Typically, the Family Whisperer waits to be asked. That's a cardinal rule for all relationships, especially adult child/parent duos! But I'm on vacation; I have beach brain. So I'm throwing caution to the wind and offering unsolicited advice to Rachel Toalson, author of a recent blog entitled, "Detoxing from the Grandparents Is Real. I Swear." I also suspect that other parents experience a similar phenomenon when kids come home from summer camp.
No, Rachel, it is not real, unless you see it that way. Through a family lens, what you describe as "detoxing" is not an after-effect of your boys living with your mother and step-father. Rather, it's a symptom of change -- the only constant in family life.
Looking at this objectively -- you are not my adult daughter, so I can! -- I see young boys who have been living with different adults for a week and now return to their usual set of adults. The other adults apparently levy fewer rules and are willing to tolerate more mess -- emotional and arts-and-craft mess -- than the first set of adults. Granted, the novelty adults get to send the boys home.
Also, the young boys have been away from their "stuff" for a week. Try seeing the situation from their perspective, or your own for that matter. What do you need when you've been away for a while and finally get home? Some of us like to unpack, or to just plop down. We're happy to be on our own turf.
It's no different for children. A divorced mother once told me that her son methodically walked around the house after time at his dad's, touching everything, seemingly reassured that it was all still there. Your boys are doing the same thing:
No one wants to go into the backyard when I suggest bouncing on the trampoline instead, because they all missed their toys "so, so, so much!"
So for starters, view your boys' "bouncing off the walls" as a normal aspect of re-entry. For example, labeling your son's post-grandparents' enthusiam "ridiculous" seems a bit harsh:
I forgot to show you this really neat picture I made at Nonny and Poppy's house, and did you see this word search I colored instead of circling words on, and oh, yeah, I made this really neat paper airplane out of a superhero drawing. Do you want to see it fly? And my brother just got new markers for his birthday and I have this blank sheet of white paper and I LOVE TO COLOR SO MUCH!
Humorous -- you're great at capturing the moment -- but not "ridiculous." Doesn't everyone want to savor and share memories and souvenirs after a trip?
You want to reign in the "stuff"? Buy them fewer toys. Enlist their help when it's time to give old toys away instead of doing it for them. Also think about what will have value to them years from now --Legos or a drawing made at Grandma's house? You might buy each boy a portfolio -- an inexpensive paper one an art student might carry -- and label it, "My drawings" (or whatever each chooses).
Next, reconsider all those rules and why you have them. I get it: In today's rushed, unruly world, rules give the illusion of control. Certainly, you have a right to expect certain behavior -- part of your job description is to turn your boys into good citizens. But children also need to be respected as individuals and to get practice in being a citizen, not just being a child who "behaves." Participating in family provides basic training.
As psychologist Wendy Mogul (The Blessing of a Skinned Knee) famously put it, "Your child is not your masterpiece." We can lay down rules, but they are who they are. Give them a little more room to be. Listen. Instead of rushing to restore what you consider "normal," find out how your boys have changed and what they've learned as a result of their week away.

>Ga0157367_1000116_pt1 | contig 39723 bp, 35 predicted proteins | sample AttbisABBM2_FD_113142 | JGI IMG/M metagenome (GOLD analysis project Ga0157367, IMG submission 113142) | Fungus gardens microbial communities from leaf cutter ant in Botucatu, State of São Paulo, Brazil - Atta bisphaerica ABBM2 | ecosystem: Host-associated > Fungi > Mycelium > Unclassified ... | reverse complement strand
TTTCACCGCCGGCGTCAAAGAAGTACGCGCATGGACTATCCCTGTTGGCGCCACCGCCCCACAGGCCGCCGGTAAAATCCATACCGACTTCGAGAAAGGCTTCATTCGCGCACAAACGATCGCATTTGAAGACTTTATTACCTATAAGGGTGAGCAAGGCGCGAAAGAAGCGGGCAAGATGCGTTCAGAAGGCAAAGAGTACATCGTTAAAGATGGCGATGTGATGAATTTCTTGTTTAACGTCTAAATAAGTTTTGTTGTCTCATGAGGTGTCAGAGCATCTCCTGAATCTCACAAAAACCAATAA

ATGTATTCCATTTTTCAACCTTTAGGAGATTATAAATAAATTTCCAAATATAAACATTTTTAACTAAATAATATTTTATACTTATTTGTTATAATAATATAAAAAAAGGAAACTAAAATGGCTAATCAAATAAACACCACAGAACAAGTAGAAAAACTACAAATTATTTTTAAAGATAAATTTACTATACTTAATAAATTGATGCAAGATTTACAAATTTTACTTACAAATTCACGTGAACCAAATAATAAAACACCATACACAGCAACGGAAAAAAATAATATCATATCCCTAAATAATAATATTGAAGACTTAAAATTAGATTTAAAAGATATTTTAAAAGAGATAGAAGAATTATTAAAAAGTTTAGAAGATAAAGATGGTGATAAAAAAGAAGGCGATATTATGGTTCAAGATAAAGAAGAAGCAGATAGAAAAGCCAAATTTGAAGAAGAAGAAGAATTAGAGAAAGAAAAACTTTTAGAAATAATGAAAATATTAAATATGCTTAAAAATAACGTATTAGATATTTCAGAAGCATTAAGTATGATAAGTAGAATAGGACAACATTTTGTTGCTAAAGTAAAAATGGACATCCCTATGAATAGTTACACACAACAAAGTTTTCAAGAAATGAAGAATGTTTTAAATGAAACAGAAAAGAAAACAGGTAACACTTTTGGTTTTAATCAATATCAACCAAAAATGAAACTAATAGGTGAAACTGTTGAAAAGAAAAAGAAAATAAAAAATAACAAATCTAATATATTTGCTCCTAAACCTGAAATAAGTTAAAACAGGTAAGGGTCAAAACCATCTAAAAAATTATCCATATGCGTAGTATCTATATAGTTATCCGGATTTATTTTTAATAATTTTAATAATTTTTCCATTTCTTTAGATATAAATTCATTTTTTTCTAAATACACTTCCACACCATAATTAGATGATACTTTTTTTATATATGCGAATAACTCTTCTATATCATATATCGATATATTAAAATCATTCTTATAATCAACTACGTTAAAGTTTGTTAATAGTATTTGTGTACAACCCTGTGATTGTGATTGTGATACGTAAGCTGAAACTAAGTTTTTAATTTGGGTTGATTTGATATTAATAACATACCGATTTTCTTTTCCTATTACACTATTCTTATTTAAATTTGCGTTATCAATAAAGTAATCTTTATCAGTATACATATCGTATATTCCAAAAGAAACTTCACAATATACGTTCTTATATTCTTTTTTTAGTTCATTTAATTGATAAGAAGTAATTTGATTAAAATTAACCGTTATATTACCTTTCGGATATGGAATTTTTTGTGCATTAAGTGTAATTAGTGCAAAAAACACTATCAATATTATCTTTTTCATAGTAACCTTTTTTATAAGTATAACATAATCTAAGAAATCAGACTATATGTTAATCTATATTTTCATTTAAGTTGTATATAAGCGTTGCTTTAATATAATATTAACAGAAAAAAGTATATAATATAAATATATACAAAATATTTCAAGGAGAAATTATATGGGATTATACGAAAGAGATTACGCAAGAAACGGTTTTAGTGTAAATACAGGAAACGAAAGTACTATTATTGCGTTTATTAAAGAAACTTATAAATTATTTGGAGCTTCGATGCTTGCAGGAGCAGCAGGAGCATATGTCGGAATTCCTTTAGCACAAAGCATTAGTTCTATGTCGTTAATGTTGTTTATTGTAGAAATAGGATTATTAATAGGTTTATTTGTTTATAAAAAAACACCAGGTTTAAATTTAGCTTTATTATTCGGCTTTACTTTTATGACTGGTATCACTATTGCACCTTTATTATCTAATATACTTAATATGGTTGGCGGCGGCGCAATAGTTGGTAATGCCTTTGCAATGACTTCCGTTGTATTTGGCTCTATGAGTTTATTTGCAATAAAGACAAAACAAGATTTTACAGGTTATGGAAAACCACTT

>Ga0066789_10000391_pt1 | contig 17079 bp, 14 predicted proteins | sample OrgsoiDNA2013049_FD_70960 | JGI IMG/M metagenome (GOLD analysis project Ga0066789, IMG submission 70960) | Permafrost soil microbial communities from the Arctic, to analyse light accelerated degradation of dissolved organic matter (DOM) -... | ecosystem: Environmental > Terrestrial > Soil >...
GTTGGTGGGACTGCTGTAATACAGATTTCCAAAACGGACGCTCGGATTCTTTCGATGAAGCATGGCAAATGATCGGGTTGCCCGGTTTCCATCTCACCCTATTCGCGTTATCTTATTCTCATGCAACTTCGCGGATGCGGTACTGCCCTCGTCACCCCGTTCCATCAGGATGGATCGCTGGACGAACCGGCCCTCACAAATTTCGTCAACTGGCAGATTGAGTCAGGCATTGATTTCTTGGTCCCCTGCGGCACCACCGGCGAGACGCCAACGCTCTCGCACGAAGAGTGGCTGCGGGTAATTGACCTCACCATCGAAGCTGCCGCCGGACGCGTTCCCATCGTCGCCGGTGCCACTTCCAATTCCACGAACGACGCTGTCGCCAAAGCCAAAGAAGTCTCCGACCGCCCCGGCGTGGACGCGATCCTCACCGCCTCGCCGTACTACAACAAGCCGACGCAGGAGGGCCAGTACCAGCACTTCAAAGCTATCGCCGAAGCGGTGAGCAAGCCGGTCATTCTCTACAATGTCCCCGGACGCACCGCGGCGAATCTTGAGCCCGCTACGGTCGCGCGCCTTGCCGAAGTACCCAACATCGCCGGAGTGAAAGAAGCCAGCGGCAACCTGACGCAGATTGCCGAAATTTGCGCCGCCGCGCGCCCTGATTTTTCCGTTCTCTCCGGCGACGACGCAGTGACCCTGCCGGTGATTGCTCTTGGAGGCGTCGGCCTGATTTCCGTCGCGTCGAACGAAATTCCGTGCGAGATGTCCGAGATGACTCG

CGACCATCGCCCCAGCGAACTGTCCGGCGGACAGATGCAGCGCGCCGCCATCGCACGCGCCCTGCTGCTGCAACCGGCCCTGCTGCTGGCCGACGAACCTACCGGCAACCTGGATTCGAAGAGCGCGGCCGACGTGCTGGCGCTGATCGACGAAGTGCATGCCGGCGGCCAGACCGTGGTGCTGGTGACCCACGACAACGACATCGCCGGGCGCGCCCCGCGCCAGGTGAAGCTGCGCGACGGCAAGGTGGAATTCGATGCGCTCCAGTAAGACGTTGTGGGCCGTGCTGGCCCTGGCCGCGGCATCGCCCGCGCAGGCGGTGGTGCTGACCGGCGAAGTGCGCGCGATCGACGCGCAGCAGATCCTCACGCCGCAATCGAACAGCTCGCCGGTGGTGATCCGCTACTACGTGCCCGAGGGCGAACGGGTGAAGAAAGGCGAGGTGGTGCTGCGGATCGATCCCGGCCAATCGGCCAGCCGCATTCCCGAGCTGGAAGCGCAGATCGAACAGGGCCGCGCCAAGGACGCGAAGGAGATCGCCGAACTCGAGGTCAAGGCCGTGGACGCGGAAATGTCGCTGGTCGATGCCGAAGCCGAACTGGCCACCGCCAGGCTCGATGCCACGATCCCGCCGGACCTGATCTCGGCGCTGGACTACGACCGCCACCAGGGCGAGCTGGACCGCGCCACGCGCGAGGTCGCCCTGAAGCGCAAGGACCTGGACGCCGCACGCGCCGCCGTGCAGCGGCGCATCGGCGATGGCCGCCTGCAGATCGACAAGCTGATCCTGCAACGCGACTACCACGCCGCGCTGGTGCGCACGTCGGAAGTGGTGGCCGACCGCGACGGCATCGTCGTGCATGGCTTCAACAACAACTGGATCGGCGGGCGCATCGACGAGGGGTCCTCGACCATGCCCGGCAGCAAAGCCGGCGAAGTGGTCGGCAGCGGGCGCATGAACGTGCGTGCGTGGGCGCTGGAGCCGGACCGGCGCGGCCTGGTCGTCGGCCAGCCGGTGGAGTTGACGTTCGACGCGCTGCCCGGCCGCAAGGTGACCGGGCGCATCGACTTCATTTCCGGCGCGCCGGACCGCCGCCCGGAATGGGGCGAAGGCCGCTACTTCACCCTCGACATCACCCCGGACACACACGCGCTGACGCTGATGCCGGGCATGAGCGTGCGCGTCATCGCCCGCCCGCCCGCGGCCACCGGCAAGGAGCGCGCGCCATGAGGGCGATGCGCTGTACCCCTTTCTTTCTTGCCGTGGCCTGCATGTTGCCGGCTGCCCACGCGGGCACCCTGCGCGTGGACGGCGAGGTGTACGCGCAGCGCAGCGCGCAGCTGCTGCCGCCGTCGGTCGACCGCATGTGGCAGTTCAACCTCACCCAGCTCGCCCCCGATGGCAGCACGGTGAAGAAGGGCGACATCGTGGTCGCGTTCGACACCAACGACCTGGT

Clearly, you want order -- ergo, your one-book/toy-at-a-time rules. But ask yourself whether that's a realistic standard you all can live by. Don't you ever want to read more than one book at time, or a book and a magazine? Do you ever -- say, cook and listen to music?
Every family has a different tolerance for chaos -- but standards are less likely to work if they're dictated by one member. Instead of asking your boys to live by rules you make, engage them in a discussion about how "we" -- as a family -- want to live. What's "neat," what's "fair," what's "helpful" to everyone?
By all means, make your case. Explain why "order" makes sense to you: It's easier to find things, less chance of tripping, you feel better when the house is "tidy." But be sure to let them (and Dad) weigh in, too.
Then, talk about how to achieve order together and in a way that's flexible and realistic, like: We always put things back after we use them. It's not so much a rule as a way of life. It will take repeating and reminding, but when the boys are part of the process, they are more likely to follow rules and, even better, you won't be the only one to enforce them.
Finally, and most important, focus on the positive: Give more weight to the benefits of your kids' time away from you than to the "problem" of their return. Time away from parents is like camp, a place where they get to be freer and -- even better than camp -- a place where they are loved unconditionally and feel a link to their (and your) past. "
For you, too, time away from your kids is vital. It's not only a blessing to "spend some beautiful time," as you put it, "reconnecting and engaging in conversations where we actually get to finish our sentences -- and remembering how much we liked each other in the first place." It's a necessity. Indeed, giving your relationship nourishment is just as important as being a good parent -- maybe more so. It will make your whole family strong.
Hi, it's Melinda. I welcome your comments and suggestions. Do you have a question about your family or a relationship? No topics are off limits, and it's all anonymous. Ask via Twitter @MelindaBlau #DearFamilyWhisperer, or click on this link.